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Lettris is a curious tetris-clone game where all the bricks have the same square shape but different content. Each square carries a letter. To make squares disappear and save space for other squares you have to assemble English words (left, right, up, down) from the falling squares.
Boggle gives you 3 minutes to find as many words (3 letters or more) as you can in a grid of 16 letters. You can also try the grid of 16 letters. Letters must be adjacent and longer words score better. See if you can get into the grid Hall of Fame !
Change the target language to find translations.
Tips: browse the semantic fields (see From ideas to words) in two languages to learn more.
Of all the religions in Denmark, the most prominent is Christianity in the form of the Evangelical Lutheran Church of Denmark, the official state church. However, pockets of virtually all faiths can be found among the population. The second largest faith is Islam, due to immigration in the 1980 and 90s. In general, however, Danes are secular, and church attendance is generally low.
Another study by Eurobarometer Poll 2005, 31% of Danish citizens responded that "they believe there is a god", whereas 49% answered that "they believe there is some sort of spirit or life force" and 19% that "they do not believe there is any sort of spirit, god, or life force". Though Christmas is considered to be Denmark's most celebrated holiday, this is mostly due to cultural, rather than religious, reasons.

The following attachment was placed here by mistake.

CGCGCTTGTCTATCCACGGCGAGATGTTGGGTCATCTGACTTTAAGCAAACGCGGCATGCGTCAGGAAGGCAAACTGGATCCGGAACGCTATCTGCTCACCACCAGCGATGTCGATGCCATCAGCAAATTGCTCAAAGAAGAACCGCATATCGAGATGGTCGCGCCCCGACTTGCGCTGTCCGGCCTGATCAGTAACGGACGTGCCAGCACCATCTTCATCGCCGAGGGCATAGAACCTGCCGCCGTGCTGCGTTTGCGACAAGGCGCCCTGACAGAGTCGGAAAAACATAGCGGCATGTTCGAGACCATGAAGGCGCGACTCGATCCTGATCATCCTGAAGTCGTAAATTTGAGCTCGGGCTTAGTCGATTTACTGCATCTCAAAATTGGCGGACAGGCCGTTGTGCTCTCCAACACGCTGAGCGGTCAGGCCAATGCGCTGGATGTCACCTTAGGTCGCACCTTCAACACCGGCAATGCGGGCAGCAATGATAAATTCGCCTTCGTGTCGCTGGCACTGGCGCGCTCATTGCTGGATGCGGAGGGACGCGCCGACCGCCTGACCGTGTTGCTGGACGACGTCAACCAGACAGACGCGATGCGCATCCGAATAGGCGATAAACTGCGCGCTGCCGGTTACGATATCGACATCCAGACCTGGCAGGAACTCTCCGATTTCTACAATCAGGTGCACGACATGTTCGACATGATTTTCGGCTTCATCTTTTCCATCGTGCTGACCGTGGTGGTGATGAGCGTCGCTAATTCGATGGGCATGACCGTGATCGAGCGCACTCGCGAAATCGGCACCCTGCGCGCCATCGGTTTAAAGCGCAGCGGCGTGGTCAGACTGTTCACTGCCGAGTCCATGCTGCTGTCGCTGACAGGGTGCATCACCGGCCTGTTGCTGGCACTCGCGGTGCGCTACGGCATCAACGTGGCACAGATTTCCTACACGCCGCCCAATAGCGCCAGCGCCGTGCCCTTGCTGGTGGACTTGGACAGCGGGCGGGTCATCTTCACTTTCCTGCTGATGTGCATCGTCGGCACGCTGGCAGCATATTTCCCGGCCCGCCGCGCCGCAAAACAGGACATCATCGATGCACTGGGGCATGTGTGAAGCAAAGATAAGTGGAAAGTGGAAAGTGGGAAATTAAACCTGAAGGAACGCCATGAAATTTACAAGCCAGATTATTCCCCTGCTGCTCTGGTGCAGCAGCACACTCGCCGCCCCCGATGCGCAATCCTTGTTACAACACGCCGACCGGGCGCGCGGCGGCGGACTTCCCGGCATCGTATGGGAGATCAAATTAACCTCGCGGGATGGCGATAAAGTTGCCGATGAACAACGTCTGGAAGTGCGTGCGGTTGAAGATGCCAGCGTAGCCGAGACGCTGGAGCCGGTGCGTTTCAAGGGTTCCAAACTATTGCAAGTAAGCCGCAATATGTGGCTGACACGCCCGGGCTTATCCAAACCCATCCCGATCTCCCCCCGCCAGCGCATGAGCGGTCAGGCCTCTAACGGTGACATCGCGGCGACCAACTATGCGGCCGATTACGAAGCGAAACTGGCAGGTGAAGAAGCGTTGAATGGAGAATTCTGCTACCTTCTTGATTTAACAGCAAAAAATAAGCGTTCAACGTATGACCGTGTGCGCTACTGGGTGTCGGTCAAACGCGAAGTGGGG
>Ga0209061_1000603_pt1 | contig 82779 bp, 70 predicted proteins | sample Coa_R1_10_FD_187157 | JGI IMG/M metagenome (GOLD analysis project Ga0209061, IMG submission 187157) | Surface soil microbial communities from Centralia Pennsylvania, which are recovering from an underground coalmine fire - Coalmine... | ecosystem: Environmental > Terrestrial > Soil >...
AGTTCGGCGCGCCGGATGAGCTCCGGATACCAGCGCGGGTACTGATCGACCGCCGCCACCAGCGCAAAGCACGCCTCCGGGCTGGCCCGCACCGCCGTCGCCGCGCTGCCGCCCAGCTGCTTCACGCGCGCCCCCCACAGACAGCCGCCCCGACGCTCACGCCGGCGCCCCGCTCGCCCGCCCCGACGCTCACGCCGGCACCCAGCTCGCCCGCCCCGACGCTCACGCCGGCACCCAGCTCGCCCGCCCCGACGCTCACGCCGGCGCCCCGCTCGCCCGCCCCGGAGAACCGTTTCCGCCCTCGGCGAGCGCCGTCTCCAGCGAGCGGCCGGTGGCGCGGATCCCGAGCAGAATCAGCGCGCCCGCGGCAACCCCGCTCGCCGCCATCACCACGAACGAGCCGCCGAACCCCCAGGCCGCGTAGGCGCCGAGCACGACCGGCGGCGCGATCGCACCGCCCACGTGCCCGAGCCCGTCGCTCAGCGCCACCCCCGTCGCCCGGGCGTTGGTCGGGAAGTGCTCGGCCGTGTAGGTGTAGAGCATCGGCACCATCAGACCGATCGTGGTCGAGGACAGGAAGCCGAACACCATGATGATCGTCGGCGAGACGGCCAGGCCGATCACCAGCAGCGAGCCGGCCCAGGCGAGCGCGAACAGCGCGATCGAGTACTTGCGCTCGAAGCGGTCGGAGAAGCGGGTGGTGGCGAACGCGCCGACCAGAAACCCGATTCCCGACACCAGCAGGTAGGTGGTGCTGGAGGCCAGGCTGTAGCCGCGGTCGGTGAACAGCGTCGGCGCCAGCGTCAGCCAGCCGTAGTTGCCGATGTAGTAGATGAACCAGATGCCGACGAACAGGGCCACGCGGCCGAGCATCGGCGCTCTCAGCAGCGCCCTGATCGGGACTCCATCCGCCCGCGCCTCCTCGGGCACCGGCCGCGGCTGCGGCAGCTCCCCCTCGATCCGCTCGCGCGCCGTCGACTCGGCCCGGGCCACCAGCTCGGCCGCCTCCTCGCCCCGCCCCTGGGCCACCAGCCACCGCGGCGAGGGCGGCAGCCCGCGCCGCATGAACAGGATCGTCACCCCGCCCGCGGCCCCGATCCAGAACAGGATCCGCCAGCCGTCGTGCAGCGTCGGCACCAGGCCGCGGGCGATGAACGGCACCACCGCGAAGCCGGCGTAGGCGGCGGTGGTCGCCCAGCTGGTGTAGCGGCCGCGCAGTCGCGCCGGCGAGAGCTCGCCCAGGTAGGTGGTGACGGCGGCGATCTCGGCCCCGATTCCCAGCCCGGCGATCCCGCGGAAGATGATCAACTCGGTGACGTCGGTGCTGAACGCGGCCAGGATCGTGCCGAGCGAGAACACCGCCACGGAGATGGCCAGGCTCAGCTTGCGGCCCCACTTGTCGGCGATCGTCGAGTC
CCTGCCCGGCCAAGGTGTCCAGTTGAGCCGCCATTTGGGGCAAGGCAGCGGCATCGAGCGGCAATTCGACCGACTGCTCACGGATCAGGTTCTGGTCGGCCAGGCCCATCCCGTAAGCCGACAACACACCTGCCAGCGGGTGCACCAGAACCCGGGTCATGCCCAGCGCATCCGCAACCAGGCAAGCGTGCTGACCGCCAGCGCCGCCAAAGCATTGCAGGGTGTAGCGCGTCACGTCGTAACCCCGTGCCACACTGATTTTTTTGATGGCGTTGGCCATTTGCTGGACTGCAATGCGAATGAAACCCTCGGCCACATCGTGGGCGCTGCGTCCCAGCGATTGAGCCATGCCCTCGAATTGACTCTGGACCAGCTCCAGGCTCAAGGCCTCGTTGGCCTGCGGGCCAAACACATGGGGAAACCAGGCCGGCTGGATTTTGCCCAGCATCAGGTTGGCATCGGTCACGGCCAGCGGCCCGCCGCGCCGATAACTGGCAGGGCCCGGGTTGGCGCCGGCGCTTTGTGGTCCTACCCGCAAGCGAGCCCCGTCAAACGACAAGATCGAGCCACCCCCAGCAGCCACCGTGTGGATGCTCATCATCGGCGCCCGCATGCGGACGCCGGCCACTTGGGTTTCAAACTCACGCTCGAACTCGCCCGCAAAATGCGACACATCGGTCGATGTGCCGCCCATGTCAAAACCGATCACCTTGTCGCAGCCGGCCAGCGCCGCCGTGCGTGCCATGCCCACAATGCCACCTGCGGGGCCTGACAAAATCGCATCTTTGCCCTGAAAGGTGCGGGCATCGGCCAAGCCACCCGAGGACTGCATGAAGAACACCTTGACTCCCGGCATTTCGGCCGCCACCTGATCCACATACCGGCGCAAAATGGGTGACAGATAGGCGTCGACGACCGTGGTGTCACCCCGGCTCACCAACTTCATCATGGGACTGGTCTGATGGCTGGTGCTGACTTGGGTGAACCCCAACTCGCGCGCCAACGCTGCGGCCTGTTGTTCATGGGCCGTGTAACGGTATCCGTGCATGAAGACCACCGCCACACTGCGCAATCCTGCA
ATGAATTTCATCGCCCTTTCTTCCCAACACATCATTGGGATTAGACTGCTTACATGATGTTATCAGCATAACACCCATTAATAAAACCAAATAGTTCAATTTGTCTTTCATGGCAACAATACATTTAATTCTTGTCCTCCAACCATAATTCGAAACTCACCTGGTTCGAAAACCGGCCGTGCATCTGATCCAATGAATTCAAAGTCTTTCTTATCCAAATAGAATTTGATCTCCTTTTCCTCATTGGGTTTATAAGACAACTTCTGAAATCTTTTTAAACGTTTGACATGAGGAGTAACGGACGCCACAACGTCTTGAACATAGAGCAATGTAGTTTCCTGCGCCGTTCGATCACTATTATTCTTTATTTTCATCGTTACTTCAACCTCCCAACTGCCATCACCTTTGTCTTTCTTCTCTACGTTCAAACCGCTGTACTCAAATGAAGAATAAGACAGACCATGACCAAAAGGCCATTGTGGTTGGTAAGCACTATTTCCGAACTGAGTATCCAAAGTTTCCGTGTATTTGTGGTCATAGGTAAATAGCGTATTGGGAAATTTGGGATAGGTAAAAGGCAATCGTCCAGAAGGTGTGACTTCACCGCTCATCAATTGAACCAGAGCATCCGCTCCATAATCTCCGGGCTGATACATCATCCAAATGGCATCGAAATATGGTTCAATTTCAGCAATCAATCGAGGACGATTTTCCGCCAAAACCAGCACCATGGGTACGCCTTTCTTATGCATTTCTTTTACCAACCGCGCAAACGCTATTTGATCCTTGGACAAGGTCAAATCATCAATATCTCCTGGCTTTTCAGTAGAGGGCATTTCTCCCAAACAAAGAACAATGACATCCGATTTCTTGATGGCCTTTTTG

By the end of 2007, 82.1% of the Danish population were members of the Evangelical Lutheran Church which dropped to 81.5% in 2008. However, similar to the rest of Scandinavia, North-west Europe and Britain, only a small minority (less than 10 % of the total population) attends churches for Sunday services. In Copenhagen, membership of the Danish state church dropped to 65% in 2008.
Denmark's Muslims make up less than 2% of the population and is the country's second largest religious community. About 15% of the Danes do not belong to any denomination.
The Church of Jesus Christ of Latter-day Saints (Mormon or LDS Church) has been sending missionaries to Denmark since 14 June 1850. Most of the early converts emigrated to the United States. There are currently over 4,500 Mormons in Denmark. There is a LDS temple in Copenhagen, known as the Copenhagen Denmark Temple.
According to Danish Jørn Borup, (Department of the Study of Religion at the University of Aarhus, Denmark), there are around 20,000 followers of Buddhism in Denmark. Also, there are about 500 registered heathens (0.01% of the population) belonging to the old Norse beliefs.
With the exception of the Minister for Ecclesiastical Affairs (and only some of them), politicians will not generally be found using religious rhetoric and arguments, especially not government ministers. The Christian Democrats is the only major political party which regularly uses religious rhetoric and arguments, and they have not been represented in the Folketing since 2001, as they have not been able to acquire the necessary 2% of the votes.
The Constitution of Denmark contains a number of sections related to religion.